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Access Denied - Java

Now that you've mastered the basics, it's time to bring out thebig iron. This week, The JSP Files explores the various techniquesavailable to "maintain state" on a JSP-based Web site. Learn about theCookie and Session objects, find out how to build a cookie-based hitcounter, and read about a simple yet effective way of protecting sensitiveWeb pages with the Session object.

TABLE OF CONTENTS:
  1. The JSP Files (part 6): State Of Grace
  2. Wasted, Dude!
  3. A Few Ground Rules
  4. Learning To Write...
  5. ...And Read
  6. What's In A Name?
  7. Plan B
  8. Session Dissection
  9. Access Denied
By: Vikram Vaswani and Harish Kamath, (c) Melonfire
Rating: starstarstarstarstar / 5
March 26, 2001

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Here's another simple example which demonstrates some of the methods above,and also illustrates how JSP sessions can be used to protect Web pages withsensitive information.

This example presents a form ("start.html") asking for your name, and takesyou to a new page ("login.jsp") once you submit the form. "login.jsp"creates a session to store the name you entered, and offers a link to"rootshell.jsp", which is the sensitive file to be protected.

So long as the session is active, any attempt to access the page"rootshell.jsp" will succeed. On the flip side, if a session is not active,any attempt to access "rootshell.jsp" by bypassing the initial form willfail, and the user will be redirected to "start.html".

This is a relatively primitive example, but serves to demonstrate one ofthe more common uses of session variables.

All the redirection in this example is accomplished using the Responseobject (you remember this, don't you?)

<html> <head> <basefont face="Arial"> </head> <body> <!-- start.html --> <form action="login.jsp" method="post"> <table> <tr> <td>Your name</td> <td><input type=text name=username> <input type="Submit" value="Click me"></td> </tr> </table> </form> </body> </html>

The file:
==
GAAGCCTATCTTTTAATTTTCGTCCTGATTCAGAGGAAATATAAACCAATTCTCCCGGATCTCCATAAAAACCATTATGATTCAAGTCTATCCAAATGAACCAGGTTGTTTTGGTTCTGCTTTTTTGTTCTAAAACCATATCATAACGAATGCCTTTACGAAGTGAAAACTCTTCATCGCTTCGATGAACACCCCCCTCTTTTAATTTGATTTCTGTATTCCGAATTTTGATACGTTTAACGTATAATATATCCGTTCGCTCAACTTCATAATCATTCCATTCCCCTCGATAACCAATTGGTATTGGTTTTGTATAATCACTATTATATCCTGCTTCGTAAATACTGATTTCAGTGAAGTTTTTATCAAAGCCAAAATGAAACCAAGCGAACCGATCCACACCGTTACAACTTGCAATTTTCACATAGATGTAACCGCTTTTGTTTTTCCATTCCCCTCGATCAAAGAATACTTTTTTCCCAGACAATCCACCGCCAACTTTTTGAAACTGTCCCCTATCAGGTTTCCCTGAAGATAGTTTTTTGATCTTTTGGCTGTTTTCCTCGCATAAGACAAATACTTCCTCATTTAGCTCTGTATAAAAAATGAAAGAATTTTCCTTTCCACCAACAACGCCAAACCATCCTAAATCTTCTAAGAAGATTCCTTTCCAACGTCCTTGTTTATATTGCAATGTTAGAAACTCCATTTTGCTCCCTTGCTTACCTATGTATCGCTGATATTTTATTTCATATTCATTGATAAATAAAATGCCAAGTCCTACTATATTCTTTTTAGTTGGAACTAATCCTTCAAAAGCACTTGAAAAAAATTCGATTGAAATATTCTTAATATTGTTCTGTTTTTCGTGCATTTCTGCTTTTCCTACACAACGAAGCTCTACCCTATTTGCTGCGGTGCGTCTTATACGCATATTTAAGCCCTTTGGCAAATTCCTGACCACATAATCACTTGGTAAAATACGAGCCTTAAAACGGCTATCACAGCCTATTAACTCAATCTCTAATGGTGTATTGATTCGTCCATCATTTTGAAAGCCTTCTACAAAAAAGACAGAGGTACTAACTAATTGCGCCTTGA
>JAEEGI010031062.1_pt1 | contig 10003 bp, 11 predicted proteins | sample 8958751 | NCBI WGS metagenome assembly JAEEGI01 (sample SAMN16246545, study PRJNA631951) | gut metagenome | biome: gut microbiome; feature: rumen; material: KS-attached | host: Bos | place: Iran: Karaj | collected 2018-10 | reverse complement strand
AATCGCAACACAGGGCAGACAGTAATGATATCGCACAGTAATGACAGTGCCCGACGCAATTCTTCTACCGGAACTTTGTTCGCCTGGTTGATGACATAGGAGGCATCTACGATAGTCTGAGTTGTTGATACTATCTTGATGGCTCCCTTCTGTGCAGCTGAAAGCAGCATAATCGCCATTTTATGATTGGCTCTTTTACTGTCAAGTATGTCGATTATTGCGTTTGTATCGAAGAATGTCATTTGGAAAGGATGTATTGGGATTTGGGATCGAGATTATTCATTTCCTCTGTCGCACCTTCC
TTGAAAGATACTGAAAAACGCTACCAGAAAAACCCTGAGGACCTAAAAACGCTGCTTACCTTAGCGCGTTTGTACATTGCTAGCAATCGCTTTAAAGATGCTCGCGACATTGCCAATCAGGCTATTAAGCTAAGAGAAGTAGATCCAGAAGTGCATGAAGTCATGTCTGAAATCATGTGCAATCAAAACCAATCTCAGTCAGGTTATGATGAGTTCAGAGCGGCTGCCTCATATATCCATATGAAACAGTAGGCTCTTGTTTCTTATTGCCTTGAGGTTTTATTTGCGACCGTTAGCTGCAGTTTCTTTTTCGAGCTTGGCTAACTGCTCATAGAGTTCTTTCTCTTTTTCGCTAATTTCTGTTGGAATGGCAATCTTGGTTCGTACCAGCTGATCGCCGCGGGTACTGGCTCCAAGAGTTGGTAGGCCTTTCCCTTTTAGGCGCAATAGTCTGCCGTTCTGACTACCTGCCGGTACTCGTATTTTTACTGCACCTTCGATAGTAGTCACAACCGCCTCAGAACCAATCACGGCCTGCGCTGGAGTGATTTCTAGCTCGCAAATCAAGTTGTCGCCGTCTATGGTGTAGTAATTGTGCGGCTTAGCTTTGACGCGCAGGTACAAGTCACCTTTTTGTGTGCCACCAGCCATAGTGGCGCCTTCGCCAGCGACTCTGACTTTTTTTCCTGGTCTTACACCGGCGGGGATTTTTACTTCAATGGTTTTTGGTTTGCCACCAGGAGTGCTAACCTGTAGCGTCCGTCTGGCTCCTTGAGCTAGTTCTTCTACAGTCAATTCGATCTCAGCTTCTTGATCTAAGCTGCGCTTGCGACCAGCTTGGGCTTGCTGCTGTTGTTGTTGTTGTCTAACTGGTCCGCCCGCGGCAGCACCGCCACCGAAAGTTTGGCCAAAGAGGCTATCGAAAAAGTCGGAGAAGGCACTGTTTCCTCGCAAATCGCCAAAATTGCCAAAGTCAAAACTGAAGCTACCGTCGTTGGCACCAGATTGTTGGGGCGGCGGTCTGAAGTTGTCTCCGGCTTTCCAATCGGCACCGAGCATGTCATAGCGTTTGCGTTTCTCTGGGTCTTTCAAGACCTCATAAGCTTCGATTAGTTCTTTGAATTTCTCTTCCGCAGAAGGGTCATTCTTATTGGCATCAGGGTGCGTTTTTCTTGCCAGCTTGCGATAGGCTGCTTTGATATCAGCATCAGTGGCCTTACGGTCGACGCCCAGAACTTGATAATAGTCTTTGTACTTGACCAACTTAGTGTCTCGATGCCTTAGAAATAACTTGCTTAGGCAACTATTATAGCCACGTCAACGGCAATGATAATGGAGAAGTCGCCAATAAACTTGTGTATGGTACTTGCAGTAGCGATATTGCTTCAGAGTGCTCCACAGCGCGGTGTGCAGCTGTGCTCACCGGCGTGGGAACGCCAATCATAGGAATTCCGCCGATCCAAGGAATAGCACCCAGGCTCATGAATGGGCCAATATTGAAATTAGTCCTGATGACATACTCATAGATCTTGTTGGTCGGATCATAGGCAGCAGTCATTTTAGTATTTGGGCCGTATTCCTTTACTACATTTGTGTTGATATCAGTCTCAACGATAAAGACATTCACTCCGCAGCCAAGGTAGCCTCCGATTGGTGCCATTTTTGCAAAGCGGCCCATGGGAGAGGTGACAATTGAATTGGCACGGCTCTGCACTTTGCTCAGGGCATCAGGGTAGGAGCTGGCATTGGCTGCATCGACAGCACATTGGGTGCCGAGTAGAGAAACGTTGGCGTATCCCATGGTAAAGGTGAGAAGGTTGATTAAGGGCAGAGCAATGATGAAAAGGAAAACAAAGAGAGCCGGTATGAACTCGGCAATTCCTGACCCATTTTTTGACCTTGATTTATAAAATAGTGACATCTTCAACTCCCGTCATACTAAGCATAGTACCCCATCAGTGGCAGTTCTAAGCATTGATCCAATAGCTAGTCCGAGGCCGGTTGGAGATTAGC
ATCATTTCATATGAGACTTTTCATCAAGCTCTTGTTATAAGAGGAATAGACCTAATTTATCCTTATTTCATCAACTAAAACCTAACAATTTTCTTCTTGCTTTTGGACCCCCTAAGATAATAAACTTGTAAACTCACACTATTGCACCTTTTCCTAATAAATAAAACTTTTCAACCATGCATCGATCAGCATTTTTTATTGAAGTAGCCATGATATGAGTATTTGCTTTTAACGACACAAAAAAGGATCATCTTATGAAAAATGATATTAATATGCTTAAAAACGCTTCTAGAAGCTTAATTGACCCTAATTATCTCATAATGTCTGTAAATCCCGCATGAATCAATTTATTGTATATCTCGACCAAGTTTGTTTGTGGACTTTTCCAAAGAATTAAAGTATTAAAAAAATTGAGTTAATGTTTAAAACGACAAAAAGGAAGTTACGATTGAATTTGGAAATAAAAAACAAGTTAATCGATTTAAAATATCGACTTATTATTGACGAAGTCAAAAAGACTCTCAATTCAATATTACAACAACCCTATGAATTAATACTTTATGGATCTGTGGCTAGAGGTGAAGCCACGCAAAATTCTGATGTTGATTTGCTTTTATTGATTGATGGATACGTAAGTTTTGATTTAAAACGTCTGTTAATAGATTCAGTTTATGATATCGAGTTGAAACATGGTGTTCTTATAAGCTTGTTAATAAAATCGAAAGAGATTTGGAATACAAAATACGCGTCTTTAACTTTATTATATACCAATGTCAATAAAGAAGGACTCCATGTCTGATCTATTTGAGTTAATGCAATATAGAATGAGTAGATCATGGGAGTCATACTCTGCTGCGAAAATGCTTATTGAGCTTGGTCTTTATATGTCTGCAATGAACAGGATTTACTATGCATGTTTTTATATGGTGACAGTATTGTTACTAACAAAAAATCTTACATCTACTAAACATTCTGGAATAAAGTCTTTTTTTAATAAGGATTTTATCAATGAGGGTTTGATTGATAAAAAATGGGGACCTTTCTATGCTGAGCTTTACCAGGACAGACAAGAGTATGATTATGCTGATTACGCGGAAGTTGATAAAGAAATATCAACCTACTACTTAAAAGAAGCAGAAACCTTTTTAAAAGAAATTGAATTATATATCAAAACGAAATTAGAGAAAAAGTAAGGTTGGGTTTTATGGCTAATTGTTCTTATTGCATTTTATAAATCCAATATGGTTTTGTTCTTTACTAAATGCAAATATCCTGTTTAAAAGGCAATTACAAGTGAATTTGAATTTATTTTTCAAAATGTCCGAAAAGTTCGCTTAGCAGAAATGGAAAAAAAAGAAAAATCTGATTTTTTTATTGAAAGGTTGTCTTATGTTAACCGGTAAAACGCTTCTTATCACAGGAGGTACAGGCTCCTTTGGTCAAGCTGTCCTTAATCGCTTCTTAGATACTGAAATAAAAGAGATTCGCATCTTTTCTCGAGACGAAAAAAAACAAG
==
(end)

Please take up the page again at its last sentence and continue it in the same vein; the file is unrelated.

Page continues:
Once the form is submitted, "login.jsp" takes over.

<html> <head> <basefont face="Arial" </head> <body> <% // get the form variable String username = request.getParameter("username"); // create a session session.putValue("username", username); // set a timeout period session.setMaxInactiveInterval(300); // display a link to the protected file out.println("Thank you for using this service."); out.println("Click <a href=rootshell.jsp>here</a> for root access"); %> </body> </html>

And here's the top-secret page.

<html> <head> <basefont face="Arial"> </head> <body> <% // rootshell.jsp // get the username from the session String username = (String)session.getValue("username"); // if null, security breach! if (username == null) { response.setHeader("Location", "start.html"); } else { // display the protected page %> Welcome to your root shell, <b><%= username %></b>! <p> Your session ID is <% out.println( session.getId() ); %> <p> This session will expire in <% out.println( session.getMaxInactiveInterval() ); %> seconds. <% } %> </body> </html>

To test this, first log in and find your way to "rootshell.jsp" - youshould have no trouble accessing it. Then close the browser, start it upagain, and try to get to "rootshell.jsp" without going through the loginprocess; you should be automatically redirected to the login page.

And that's about it. You should now have a pretty clear idea of how JSPattempts to solve the "stateless protocol" problem, together with someunderstanding of how to create and use both client-side cookies andserver-side sessions. Go practice!

 
 
>>> More Java & J2EE Articles          >>> More By Vikram Vaswani and Harish Kamath, (c) Melonfire
 

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